El Niño easing in the Pacific Could Mean Stormy
We’re in July now, and there has not been much of a change in overall sea surface temperatures in the Pacific along the equator. There is a slight warm anomaly, but nothing significant. El Nino is slowly fading away. This is forecast to continue into the rest of the summer, and fall and winter. This could mean a much more active pattern for the rest of this summer and the winter. ENSO model ensembles have an agreement on a 0.5 degree C sea surface temperature anomaly into 2018.
Image is from the International Research and Institute for Climate and Society. Link to model plumes here
What this means is that there will be less rising air over the Pacific, so in the laws of Physics, more air will be allowed to rise over the Atlantic as a balance. This means an increase in upward motion with air, and thus a more favorable atmosphere for hurricane development. Also, this means a more favorable atmosphere for coastal low formation during the winter. This could mean some powerful nor’easters with big cold and snow.
During the winter of 2014-2015, El Niño was raging. And since, we have been disappointed with warm and wet winters. There were cold outbreaks, but they moderated very quickly back to warm, as is typical during El Niño winters. The most significant fact is where the pressure systems set up. During El Niño, a ridge of high pressure likes to set up over the East, since sinking air has to compensate for all the rising air in the Pacific. We saw this the past 2 winters, although last winter was a La Niña.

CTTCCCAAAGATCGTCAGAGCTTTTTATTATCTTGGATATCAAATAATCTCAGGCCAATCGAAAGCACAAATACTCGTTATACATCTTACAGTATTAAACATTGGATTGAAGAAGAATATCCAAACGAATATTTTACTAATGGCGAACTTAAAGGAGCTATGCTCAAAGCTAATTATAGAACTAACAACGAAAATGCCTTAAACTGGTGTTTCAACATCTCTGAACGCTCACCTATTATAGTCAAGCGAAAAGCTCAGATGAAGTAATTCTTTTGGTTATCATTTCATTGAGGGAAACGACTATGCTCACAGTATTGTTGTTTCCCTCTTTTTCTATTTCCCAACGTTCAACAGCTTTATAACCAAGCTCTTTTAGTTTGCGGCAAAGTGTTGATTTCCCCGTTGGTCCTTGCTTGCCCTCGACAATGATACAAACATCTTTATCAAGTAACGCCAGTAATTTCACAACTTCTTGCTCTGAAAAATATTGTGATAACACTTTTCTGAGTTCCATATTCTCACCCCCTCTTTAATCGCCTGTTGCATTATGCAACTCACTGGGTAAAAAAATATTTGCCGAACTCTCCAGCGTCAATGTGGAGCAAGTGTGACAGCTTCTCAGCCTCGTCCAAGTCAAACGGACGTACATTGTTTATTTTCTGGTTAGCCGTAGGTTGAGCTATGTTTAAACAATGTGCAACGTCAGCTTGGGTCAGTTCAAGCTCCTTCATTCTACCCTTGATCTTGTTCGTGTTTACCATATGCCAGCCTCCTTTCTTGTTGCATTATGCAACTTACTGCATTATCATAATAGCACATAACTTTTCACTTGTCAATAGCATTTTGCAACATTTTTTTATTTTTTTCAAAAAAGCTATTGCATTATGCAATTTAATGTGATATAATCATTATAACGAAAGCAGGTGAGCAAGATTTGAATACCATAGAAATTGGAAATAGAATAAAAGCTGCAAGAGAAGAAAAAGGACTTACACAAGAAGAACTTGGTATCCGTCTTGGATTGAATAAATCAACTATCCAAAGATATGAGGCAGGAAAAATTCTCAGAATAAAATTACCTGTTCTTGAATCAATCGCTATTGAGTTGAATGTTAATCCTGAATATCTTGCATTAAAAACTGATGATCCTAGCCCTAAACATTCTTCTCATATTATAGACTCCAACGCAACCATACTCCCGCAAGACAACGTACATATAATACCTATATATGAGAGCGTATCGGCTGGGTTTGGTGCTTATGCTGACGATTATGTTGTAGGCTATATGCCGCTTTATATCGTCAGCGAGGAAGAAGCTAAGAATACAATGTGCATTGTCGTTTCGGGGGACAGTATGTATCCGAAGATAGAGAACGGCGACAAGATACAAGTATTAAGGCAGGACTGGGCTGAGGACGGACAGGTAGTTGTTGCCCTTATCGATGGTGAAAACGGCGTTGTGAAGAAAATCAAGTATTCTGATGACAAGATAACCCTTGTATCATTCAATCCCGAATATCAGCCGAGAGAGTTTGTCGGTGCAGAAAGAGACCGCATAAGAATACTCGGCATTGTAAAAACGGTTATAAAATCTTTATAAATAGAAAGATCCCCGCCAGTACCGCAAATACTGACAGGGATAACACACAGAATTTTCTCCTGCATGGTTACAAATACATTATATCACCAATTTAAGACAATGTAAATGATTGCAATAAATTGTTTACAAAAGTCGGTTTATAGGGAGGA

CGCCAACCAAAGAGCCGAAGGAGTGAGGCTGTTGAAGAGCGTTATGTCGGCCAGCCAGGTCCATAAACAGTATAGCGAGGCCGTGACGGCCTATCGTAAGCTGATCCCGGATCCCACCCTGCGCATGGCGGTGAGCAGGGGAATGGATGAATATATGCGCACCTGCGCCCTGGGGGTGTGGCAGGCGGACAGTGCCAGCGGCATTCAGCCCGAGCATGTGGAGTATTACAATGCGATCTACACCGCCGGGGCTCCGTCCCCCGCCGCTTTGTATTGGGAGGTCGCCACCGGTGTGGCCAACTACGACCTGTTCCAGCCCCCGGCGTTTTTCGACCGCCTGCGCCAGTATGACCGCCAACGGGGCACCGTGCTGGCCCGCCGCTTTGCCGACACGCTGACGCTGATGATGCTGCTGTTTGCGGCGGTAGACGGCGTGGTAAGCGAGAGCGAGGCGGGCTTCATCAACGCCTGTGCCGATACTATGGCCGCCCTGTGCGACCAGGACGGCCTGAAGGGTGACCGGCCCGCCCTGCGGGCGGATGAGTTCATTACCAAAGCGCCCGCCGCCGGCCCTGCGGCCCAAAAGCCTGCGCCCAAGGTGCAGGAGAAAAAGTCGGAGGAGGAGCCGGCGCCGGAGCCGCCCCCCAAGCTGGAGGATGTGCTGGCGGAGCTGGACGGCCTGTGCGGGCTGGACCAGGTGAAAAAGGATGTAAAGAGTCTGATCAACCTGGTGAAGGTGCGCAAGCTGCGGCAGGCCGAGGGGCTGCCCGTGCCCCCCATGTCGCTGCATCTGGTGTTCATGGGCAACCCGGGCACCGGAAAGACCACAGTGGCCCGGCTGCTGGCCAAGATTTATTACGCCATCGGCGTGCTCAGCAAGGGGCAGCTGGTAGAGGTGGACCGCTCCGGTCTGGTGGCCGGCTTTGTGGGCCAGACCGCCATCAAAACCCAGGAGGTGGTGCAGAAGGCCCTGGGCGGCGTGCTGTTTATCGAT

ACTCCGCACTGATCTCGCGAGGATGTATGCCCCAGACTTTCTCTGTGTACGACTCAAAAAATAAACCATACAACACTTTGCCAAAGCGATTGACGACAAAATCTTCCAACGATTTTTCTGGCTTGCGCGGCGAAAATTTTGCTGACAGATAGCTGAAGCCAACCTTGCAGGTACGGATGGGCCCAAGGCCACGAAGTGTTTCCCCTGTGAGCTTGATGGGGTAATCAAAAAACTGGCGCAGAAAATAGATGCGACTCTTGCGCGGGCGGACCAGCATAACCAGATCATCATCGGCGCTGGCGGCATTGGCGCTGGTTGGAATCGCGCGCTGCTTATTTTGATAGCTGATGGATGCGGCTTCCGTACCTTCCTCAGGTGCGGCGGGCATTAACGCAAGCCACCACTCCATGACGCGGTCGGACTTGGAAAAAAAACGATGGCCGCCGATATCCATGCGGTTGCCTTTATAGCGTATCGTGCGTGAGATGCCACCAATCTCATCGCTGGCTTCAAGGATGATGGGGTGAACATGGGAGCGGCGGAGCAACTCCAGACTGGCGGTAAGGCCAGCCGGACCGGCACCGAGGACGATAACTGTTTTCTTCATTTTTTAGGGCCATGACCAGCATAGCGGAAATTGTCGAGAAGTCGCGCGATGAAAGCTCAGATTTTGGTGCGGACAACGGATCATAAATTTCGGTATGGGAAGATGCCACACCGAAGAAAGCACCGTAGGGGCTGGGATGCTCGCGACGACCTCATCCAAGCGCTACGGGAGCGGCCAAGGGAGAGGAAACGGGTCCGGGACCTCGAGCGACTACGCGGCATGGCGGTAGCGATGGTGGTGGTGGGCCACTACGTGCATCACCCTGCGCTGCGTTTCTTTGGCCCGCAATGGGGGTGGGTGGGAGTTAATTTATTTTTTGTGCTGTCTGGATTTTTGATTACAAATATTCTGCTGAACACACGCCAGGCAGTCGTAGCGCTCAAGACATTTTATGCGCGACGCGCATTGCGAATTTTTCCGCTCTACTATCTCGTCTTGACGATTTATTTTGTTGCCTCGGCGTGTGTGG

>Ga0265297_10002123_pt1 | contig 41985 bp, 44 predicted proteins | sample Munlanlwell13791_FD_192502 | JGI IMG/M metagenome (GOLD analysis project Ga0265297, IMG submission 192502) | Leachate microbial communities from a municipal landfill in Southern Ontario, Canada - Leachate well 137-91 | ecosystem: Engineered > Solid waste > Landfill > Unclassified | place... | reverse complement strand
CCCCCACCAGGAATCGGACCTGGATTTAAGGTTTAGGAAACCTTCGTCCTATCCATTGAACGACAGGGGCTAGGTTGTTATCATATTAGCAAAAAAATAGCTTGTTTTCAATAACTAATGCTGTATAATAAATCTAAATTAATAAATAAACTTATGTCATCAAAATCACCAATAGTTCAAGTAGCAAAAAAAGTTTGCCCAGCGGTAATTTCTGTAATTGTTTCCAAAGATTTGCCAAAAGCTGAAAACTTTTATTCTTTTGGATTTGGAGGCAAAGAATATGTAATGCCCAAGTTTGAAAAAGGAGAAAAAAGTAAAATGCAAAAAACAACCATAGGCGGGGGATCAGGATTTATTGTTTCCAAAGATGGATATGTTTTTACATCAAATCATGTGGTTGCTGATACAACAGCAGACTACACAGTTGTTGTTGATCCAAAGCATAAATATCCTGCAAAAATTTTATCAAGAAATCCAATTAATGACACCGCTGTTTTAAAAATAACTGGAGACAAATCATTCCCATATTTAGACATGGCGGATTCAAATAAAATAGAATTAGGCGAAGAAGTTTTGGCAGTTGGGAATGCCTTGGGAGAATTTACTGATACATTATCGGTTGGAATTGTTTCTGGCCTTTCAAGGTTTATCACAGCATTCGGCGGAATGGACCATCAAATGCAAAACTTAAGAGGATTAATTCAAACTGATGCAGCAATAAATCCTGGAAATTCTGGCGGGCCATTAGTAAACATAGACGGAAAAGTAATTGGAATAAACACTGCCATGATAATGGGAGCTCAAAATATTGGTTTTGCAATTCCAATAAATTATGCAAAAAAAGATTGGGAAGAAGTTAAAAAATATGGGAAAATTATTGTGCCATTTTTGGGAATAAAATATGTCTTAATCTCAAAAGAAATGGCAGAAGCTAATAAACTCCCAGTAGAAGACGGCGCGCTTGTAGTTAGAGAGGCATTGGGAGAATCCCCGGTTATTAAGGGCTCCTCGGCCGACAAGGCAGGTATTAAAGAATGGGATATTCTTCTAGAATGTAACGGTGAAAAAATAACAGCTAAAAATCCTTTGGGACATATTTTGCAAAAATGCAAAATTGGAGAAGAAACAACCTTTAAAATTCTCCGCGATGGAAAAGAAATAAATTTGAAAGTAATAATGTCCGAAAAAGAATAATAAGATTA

This winter, we will most likely not see a strong El Niño or La Niña.
The rest of the summer looks cool and rainy here in the East, and hot out West. We could begin to dry up around August and early September, but we will get cold and stormy once October arrives.
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